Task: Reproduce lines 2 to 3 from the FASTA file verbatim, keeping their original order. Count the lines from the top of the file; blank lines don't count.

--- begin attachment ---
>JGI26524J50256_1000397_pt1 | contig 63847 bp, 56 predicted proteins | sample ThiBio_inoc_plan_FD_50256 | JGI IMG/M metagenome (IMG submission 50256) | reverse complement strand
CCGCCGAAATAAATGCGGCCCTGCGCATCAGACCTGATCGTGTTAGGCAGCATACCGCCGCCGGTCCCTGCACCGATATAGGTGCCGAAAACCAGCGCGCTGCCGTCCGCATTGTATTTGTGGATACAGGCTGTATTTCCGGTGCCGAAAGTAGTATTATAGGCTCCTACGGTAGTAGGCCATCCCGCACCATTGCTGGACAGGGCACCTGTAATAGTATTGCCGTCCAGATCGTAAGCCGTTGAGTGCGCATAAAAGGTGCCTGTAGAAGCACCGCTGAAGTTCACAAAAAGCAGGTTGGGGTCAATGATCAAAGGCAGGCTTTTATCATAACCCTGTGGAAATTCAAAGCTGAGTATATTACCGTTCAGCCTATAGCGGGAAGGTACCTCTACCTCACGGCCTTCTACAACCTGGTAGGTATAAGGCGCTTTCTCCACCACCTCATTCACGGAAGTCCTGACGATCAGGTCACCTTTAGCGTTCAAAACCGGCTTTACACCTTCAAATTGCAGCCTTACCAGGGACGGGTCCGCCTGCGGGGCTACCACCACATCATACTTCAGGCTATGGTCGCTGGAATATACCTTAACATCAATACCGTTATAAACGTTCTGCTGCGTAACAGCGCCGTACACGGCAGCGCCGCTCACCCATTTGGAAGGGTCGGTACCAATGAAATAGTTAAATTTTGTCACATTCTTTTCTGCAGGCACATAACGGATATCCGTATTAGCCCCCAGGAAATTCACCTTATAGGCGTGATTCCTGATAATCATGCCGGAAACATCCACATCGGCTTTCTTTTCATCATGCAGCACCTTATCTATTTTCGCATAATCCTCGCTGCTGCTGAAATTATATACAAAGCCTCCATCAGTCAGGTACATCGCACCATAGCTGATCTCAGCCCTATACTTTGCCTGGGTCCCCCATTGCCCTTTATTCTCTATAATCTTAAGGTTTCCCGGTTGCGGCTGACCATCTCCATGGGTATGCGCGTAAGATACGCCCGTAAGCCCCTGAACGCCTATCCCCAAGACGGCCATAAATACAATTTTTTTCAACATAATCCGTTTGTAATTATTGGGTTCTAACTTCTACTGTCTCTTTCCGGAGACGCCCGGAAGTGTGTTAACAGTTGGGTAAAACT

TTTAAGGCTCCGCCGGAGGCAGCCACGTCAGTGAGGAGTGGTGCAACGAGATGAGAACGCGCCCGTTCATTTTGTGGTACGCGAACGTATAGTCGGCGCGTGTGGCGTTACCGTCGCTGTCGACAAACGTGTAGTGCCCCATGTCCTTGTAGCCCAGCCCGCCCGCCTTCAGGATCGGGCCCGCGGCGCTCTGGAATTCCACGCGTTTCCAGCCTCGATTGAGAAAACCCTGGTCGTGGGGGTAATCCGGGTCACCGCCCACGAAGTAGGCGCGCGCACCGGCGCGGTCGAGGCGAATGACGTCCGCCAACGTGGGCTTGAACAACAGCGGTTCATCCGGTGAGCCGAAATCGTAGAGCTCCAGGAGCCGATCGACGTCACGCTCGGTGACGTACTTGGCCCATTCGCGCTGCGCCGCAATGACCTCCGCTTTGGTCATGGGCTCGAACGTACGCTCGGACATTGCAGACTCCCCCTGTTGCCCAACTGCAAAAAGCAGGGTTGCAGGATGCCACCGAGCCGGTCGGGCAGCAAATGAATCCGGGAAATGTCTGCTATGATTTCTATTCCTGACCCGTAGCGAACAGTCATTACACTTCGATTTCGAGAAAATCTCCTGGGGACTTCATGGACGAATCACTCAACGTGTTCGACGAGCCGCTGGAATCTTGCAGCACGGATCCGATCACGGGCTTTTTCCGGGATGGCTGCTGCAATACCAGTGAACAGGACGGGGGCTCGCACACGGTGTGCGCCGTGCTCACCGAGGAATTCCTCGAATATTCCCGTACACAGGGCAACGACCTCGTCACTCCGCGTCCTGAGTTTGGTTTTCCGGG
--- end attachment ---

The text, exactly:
CCGCCGAAATAAATGCGGCCCTGCGCATCAGACCTGATCGTGTTAGGCAGCATACCGCCGCCGGTCCCTGCACCGATATAGGTGCCGAAAACCAGCGCGCTGCCGTCCGCATTGTATTTGTGGATACAGGCTGTATTTCCGGTGCCGAAAGTAGTATTATAGGCTCCTACGGTAGTAGGCCATCCCGCACCATTGCTGGACAGGGCACCTGTAATAGTATTGCCGTCCAGATCGTAAGCCGTTGAGTGCGCATAAAAGGTGCCTGTAGAAGCACCGCTGAAGTTCACAAAAAGCAGGTTGGGGTCAATGATCAAAGGCAGGCTTTTATCATAACCCTGTGGAAATTCAAAGCTGAGTATATTACCGTTCAGCCTATAGCGGGAAGGTACCTCTACCTCACGGCCTTCTACAACCTGGTAGGTATAAGGCGCTTTCTCCACCACCTCATTCACGGAAGTCCTGACGATCAGGTCACCTTTAGCGTTCAAAACCGGCTTTACACCTTCAAATTGCAGCCTTACCAGGGACGGGTCCGCCTGCGGGGCTACCACCACATCATACTTCAGGCTATGGTCGCTGGAATATACCTTAACATCAATACCGTTATAAACGTTCTGCTGCGTAACAGCGCCGTACACGGCAGCGCCGCTCACCCATTTGGAAGGGTCGGTACCAATGAAATAGTTAAATTTTGTCACATTCTTTTCTGCAGGCACATAACGGATATCCGTATTAGCCCCCAGGAAATTCACCTTATAGGCGTGATTCCTGATAATCATGCCGGAAACATCCACATCGGCTTTCTTTTCATCATGCAGCACCTTATCTATTTTCGCATAATCCTCGCTGCTGCTGAAATTATATACAAAGCCTCCATCAGTCAGGTACATCGCACCATAGCTGATCTCAGCCCTATACTTTGCCTGGGTCCCCCATTGCCCTTTATTCTCTATAATCTTAAGGTTTCCCGGTTGCGGCTGACCATCTCCATGGGTATGCGCGTAAGATACGCCCGTAAGCCCCTGAACGCCTATCCCCAAGACGGCCATAAATACAATTTTTTTCAACATAATCCGTTTGTAATTATTGGGTTCTAACTTCTACTGTCTCTTTCCGGAGACGCCCGGAAGTGTGTTAACAGTTGGGTAAAACT

TTTAAGGCTCCGCCGGAGGCAGCCACGTCAGTGAGGAGTGGTGCAACGAGATGAGAACGCGCCCGTTCATTTTGTGGTACGCGAACGTATAGTCGGCGCGTGTGGCGTTACCGTCGCTGTCGACAAACGTGTAGTGCCCCATGTCCTTGTAGCCCAGCCCGCCCGCCTTCAGGATCGGGCCCGCGGCGCTCTGGAATTCCACGCGTTTCCAGCCTCGATTGAGAAAACCCTGGTCGTGGGGGTAATCCGGGTCACCGCCCACGAAGTAGGCGCGCGCACCGGCGCGGTCGAGGCGAATGACGTCCGCCAACGTGGGCTTGAACAACAGCGGTTCATCCGGTGAGCCGAAATCGTAGAGCTCCAGGAGCCGATCGACGTCACGCTCGGTGACGTACTTGGCCCATTCGCGCTGCGCCGCAATGACCTCCGCTTTGGTCATGGGCTCGAACGTACGCTCGGACATTGCAGACTCCCCCTGTTGCCCAACTGCAAAAAGCAGGGTTGCAGGATGCCACCGAGCCGGTCGGGCAGCAAATGAATCCGGGAAATGTCTGCTATGATTTCTATTCCTGACCCGTAGCGAACAGTCATTACACTTCGATTTCGAGAAAATCTCCTGGGGACTTCATGGACGAATCACTCAACGTGTTCGACGAGCCGCTGGAATCTTGCAGCACGGATCCGATCACGGGCTTTTTCCGGGATGGCTGCTGCAATACCAGTGAACAGGACGGGGGCTCGCACACGGTGTGCGCCGTGCTCACCGAGGAATTCCTCGAATATTCCCGTACACAGGGCAACGACCTCGTCACTCCGCGTCCTGAGTTTGGTTTTCCGGG